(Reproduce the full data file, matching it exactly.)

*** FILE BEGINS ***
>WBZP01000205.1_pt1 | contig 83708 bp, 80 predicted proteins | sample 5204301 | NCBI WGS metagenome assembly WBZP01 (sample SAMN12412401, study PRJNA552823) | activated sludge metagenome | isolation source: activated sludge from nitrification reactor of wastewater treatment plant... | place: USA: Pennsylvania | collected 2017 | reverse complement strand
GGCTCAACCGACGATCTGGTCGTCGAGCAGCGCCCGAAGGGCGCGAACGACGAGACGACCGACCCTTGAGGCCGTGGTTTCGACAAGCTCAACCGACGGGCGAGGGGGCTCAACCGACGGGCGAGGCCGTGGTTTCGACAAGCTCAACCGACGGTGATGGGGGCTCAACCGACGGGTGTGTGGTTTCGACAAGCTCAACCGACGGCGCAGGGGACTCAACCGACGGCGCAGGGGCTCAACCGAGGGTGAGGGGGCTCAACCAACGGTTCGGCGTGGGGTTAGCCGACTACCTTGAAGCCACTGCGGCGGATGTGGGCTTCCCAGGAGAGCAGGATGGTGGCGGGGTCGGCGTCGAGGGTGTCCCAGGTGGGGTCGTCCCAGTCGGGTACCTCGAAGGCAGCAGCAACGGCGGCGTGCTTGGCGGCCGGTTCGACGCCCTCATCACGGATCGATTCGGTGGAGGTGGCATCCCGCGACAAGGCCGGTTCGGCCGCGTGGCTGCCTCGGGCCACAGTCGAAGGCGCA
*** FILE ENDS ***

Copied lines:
>WBZP01000205.1_pt1 | contig 83708 bp, 80 predicted proteins | sample 5204301 | NCBI WGS metagenome assembly WBZP01 (sample SAMN12412401, study PRJNA552823) | activated sludge metagenome | isolation source: activated sludge from nitrification reactor of wastewater treatment plant... | place: USA: Pennsylvania | collected 2017 | reverse complement strand
GGCTCAACCGACGATCTGGTCGTCGAGCAGCGCCCGAAGGGCGCGAACGACGAGACGACCGACCCTTGAGGCCGTGGTTTCGACAAGCTCAACCGACGGGCGAGGGGGCTCAACCGACGGGCGAGGCCGTGGTTTCGACAAGCTCAACCGACGGTGATGGGGGCTCAACCGACGGGTGTGTGGTTTCGACAAGCTCAACCGACGGCGCAGGGGACTCAACCGACGGCGCAGGGGCTCAACCGAGGGTGAGGGGGCTCAACCAACGGTTCGGCGTGGGGTTAGCCGACTACCTTGAAGCCACTGCGGCGGATGTGGGCTTCCCAGGAGAGCAGGATGGTGGCGGGGTCGGCGTCGAGGGTGTCCCAGGTGGGGTCGTCCCAGTCGGGTACCTCGAAGGCAGCAGCAACGGCGGCGTGCTTGGCGGCCGGTTCGACGCCCTCATCACGGATCGATTCGGTGGAGGTGGCATCCCGCGACAAGGCCGGTTCGGCCGCGTGGCTGCCTCGGGCCACAGTCGAAGGCGCA